As of Saturday, China has reported 60,000 deaths resulting from COVID-19 since early December, with the government stating that the emergency peak of the latest surge appears to have passed.
However, these numbers may not fully reflect the true toll, as the figures only include those who died in hospitals and not those who passed away at home.
Additionally, the report more than doubles China’s official COVID-19 death toll to 10,775 since the disease was first identified in Wuhan in late 2019.
China’s official death toll only includes fatalities from pneumonia or respiratory failure, which is a narrow definition that excludes many deaths that would be attributed to COVID-19 in other parts of the world.
Despite a significant increase in COVID-19 cases beginning in October, China abruptly lifted anti-virus controls in early December and halted the reporting of data on infections and deaths.
This has resulted in hospitals, funeral homes, and crematoriums being overwhelmed with patients and the dead.
The World Health Organization and other governments have called for more information, as reports by local and regional governments suggest that potentially hundreds of millions of people in China may have been infected by the virus.
National Health Commission official Jiao Yahui has stated that infection numbers appear to be decreasing, as evidenced by a decline in the number of patients visiting fever clinics. The daily number of people visiting these clinics reached a peak of 2.9 million on December 23rd and has since decreased by 83% to 477,000 on Thursday, according to Jiao.
However, it is difficult to assess whether China has truly passed the peak of the COVID-19 outbreak, as experts have raised concerns about the country’s quarantine measures, the number of unvaccinated people, and the vulnerability of the population.
Additionally, Dr. Albert Ko, an infectious disease physician and professor of public health at the Yale School of Public Health, has stated that the number of reported COVID-19 deaths in China may be a significant underestimation due to the way in which they are defined.
“They’re using a very narrow case definition for (COVID) deaths,” Dr. Albert said further explaining that . “They have to have respiratory failure … in order to be counted as a case you have to be at a place where they can say you fulfilled all the requirements, and that’s at a hospital.”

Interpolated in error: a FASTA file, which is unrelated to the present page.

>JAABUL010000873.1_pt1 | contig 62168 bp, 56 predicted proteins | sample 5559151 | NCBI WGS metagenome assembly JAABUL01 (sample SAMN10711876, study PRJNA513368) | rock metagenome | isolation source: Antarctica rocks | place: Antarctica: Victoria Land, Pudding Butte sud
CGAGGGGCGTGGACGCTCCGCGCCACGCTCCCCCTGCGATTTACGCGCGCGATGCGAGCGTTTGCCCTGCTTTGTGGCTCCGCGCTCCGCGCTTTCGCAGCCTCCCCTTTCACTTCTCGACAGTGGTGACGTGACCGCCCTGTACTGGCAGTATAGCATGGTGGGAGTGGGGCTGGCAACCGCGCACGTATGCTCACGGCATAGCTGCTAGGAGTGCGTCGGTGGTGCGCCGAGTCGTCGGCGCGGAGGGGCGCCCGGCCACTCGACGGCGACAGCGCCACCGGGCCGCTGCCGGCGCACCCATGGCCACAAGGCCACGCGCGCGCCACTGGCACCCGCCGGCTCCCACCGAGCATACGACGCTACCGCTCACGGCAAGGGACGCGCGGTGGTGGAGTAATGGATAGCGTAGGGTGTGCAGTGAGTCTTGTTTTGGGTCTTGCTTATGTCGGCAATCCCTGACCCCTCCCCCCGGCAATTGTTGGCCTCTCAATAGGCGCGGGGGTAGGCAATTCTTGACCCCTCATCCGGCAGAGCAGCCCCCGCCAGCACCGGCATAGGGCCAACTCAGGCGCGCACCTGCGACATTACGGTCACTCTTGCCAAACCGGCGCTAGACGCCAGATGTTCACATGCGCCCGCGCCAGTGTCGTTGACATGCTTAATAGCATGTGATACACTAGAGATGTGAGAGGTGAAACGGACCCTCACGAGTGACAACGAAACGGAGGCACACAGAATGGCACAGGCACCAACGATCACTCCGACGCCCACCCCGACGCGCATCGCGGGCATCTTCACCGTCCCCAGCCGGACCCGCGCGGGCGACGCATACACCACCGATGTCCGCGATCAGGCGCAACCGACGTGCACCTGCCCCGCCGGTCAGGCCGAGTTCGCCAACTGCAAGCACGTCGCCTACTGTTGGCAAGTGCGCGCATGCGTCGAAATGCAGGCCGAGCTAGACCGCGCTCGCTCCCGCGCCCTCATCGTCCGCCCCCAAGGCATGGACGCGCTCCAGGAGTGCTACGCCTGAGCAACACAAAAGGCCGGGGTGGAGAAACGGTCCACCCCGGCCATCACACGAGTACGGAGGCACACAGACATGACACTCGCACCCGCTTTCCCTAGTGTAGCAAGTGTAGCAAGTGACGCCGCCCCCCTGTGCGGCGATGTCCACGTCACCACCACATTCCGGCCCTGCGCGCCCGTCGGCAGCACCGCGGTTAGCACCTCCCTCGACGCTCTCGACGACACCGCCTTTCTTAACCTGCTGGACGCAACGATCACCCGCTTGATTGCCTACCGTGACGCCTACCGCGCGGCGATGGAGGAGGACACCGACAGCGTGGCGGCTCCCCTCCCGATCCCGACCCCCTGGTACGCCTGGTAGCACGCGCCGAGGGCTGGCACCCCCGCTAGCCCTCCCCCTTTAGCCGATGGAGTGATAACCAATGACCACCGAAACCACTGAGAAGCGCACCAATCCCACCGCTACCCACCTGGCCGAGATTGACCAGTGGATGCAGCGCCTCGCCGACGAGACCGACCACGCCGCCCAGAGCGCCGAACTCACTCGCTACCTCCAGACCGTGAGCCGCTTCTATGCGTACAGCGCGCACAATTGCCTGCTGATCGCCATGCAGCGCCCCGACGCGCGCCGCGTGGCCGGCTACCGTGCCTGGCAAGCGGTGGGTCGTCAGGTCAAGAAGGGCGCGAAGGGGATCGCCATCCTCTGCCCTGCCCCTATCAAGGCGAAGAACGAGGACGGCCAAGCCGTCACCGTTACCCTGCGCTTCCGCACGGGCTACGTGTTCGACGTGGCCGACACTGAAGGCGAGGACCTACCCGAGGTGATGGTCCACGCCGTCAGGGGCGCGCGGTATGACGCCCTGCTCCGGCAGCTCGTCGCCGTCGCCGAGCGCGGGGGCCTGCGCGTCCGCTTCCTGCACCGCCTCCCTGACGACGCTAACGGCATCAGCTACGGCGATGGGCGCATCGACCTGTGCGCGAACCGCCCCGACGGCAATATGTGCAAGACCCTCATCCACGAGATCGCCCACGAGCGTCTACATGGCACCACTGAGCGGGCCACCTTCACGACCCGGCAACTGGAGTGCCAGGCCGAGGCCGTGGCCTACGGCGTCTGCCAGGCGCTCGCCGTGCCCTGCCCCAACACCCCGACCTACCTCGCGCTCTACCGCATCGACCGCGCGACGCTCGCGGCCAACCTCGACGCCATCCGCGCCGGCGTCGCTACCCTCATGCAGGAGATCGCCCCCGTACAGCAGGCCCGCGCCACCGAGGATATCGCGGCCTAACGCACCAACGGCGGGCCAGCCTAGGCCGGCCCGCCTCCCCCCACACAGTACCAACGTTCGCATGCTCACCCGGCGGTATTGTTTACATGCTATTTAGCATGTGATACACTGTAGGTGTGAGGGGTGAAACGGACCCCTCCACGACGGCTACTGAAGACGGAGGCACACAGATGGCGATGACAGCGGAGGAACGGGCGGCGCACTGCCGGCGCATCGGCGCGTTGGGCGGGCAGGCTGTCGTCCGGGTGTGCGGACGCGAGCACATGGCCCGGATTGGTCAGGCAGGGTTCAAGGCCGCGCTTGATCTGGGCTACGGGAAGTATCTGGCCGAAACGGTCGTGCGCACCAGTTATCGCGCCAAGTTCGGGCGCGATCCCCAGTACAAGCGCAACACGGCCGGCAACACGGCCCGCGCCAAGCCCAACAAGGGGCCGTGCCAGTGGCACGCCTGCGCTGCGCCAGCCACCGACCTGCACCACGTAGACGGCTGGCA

Dr. Ko further stated that Hospitals in China, are located mostly in large cities where COVID outbreaks have been reported, not in isolated rural areas.
For nearly three years, China’s infection rate and death toll remained much lower than those of the United States and other countries during the peak of the pandemic, thanks to a “zero-COVID” strategy that aimed to isolate each case.
This approach resulted in the restriction of access to some cities, the forced stay-at-home of millions of people, and sparked public discontent in the form of protests.
In early December, the strict rules that had been put in place to contain the spread of COVID-19 were abruptly lifted after a series of protests against the ruling Communist Party. This created new challenges for China, which relies on domestically developed vaccines that are less effective than those used globally, and where older individuals, who are more susceptible to dying from the virus, are less likely to be vaccinated than the general population.
According to the National Health Commission, the average age of those who have died from COVID-19 since December 8th is 80.3 years, and 90.1% are aged 65 and above. Moreover, more than 90% of people who died had underlying health conditions such as cancer, heart disease, lung disease, or kidney problems.
As a result of the recent surge in cases, several countries, including the United States, South Korea, and Japan, have imposed virus testing and other controls on individuals arriving from China. Additionally, Beijing has suspended the issuance of new visas to travelers from South Korea and Japan.
The World Health Organization has also called on China to share more information about the COVID-19 situation, including hospitalization rates and genetic sequences.